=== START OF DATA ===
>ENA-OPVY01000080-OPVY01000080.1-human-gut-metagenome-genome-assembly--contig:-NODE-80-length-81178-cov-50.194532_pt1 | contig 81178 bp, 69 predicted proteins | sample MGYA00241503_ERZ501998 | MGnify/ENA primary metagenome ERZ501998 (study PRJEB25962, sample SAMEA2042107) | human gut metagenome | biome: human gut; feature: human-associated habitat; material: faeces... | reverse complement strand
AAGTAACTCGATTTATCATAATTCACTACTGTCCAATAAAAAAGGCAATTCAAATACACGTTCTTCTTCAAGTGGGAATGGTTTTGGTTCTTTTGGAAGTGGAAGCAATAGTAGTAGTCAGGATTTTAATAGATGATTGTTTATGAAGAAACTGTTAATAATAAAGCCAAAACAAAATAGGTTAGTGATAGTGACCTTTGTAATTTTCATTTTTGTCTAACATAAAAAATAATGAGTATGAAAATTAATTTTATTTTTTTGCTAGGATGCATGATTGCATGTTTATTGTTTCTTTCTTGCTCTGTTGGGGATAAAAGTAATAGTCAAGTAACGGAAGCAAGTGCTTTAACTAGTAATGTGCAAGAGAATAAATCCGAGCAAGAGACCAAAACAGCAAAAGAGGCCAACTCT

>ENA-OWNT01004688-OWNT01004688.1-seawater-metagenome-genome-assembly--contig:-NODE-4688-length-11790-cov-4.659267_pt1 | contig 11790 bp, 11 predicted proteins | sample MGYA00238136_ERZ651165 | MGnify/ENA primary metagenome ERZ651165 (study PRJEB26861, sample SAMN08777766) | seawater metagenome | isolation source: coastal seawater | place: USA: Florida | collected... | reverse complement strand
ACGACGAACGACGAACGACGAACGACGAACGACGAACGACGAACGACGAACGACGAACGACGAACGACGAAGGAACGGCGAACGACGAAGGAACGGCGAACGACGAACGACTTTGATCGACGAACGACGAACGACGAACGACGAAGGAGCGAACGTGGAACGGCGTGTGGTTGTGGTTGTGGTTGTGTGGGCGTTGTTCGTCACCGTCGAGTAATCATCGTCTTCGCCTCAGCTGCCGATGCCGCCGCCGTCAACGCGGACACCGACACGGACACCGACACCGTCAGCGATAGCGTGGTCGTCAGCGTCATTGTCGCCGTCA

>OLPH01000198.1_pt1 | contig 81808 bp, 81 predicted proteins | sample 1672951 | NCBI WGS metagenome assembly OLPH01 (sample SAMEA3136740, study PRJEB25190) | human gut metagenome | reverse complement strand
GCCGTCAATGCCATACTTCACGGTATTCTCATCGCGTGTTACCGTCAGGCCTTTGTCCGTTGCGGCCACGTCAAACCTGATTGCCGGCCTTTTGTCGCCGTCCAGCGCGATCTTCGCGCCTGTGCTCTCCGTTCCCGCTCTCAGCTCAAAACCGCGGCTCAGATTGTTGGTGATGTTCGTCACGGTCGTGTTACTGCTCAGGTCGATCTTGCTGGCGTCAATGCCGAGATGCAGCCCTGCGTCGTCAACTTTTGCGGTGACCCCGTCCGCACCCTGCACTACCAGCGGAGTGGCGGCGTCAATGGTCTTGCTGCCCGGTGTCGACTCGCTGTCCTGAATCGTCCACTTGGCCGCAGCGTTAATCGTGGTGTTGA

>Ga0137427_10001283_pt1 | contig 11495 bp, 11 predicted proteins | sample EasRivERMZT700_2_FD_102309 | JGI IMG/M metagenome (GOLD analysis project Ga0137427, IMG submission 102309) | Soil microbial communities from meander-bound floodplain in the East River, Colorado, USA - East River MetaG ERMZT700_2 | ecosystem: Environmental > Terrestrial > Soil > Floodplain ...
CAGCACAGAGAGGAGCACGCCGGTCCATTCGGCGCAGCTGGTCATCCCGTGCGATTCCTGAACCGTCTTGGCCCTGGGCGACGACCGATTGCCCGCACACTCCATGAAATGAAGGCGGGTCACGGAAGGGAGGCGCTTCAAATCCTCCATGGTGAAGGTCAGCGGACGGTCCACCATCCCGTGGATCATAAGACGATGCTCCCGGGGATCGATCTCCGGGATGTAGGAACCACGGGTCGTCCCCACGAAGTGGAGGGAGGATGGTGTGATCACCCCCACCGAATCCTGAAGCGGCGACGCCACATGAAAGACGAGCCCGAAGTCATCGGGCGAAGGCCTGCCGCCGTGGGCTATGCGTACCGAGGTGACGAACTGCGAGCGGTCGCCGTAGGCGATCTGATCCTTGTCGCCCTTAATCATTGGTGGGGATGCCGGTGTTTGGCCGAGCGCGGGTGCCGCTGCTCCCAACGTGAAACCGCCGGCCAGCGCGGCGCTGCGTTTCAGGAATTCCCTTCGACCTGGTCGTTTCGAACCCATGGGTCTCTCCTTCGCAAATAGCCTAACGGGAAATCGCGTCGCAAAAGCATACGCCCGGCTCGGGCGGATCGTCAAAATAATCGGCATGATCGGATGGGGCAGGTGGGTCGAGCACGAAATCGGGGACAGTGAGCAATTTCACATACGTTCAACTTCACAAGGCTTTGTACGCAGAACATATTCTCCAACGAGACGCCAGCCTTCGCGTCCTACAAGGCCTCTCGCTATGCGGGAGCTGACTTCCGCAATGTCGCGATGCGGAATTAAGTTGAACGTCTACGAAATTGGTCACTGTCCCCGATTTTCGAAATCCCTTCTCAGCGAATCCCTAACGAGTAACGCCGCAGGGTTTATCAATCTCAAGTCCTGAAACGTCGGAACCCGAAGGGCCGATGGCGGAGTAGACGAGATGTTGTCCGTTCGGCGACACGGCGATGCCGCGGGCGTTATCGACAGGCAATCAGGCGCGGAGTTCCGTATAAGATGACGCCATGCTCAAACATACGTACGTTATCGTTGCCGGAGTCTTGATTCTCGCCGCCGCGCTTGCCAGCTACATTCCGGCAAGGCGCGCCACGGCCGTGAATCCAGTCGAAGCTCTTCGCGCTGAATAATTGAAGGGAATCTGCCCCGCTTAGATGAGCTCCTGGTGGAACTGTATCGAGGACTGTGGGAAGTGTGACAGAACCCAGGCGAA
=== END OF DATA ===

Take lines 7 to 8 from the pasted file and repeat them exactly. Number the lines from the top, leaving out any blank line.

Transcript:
>Ga0137427_10001283_pt1 | contig 11495 bp, 11 predicted proteins | sample EasRivERMZT700_2_FD_102309 | JGI IMG/M metagenome (GOLD analysis project Ga0137427, IMG submission 102309) | Soil microbial communities from meander-bound floodplain in the East River, Colorado, USA - East River MetaG ERMZT700_2 | ecosystem: Environmental > Terrestrial > Soil > Floodplain ...
CAGCACAGAGAGGAGCACGCCGGTCCATTCGGCGCAGCTGGTCATCCCGTGCGATTCCTGAACCGTCTTGGCCCTGGGCGACGACCGATTGCCCGCACACTCCATGAAATGAAGGCGGGTCACGGAAGGGAGGCGCTTCAAATCCTCCATGGTGAAGGTCAGCGGACGGTCCACCATCCCGTGGATCATAAGACGATGCTCCCGGGGATCGATCTCCGGGATGTAGGAACCACGGGTCGTCCCCACGAAGTGGAGGGAGGATGGTGTGATCACCCCCACCGAATCCTGAAGCGGCGACGCCACATGAAAGACGAGCCCGAAGTCATCGGGCGAAGGCCTGCCGCCGTGGGCTATGCGTACCGAGGTGACGAACTGCGAGCGGTCGCCGTAGGCGATCTGATCCTTGTCGCCCTTAATCATTGGTGGGGATGCCGGTGTTTGGCCGAGCGCGGGTGCCGCTGCTCCCAACGTGAAACCGCCGGCCAGCGCGGCGCTGCGTTTCAGGAATTCCCTTCGACCTGGTCGTTTCGAACCCATGGGTCTCTCCTTCGCAAATAGCCTAACGGGAAATCGCGTCGCAAAAGCATACGCCCGGCTCGGGCGGATCGTCAAAATAATCGGCATGATCGGATGGGGCAGGTGGGTCGAGCACGAAATCGGGGACAGTGAGCAATTTCACATACGTTCAACTTCACAAGGCTTTGTACGCAGAACATATTCTCCAACGAGACGCCAGCCTTCGCGTCCTACAAGGCCTCTCGCTATGCGGGAGCTGACTTCCGCAATGTCGCGATGCGGAATTAAGTTGAACGTCTACGAAATTGGTCACTGTCCCCGATTTTCGAAATCCCTTCTCAGCGAATCCCTAACGAGTAACGCCGCAGGGTTTATCAATCTCAAGTCCTGAAACGTCGGAACCCGAAGGGCCGATGGCGGAGTAGACGAGATGTTGTCCGTTCGGCGACACGGCGATGCCGCGGGCGTTATCGACAGGCAATCAGGCGCGGAGTTCCGTATAAGATGACGCCATGCTCAAACATACGTACGTTATCGTTGCCGGAGTCTTGATTCTCGCCGCCGCGCTTGCCAGCTACATTCCGGCAAGGCGCGCCACGGCCGTGAATCCAGTCGAAGCTCTTCGCGCTGAATAATTGAAGGGAATCTGCCCCGCTTAGATGAGCTCCTGGTGGAACTGTATCGAGGACTGTGGGAAGTGTGACAGAACCCAGGCGAA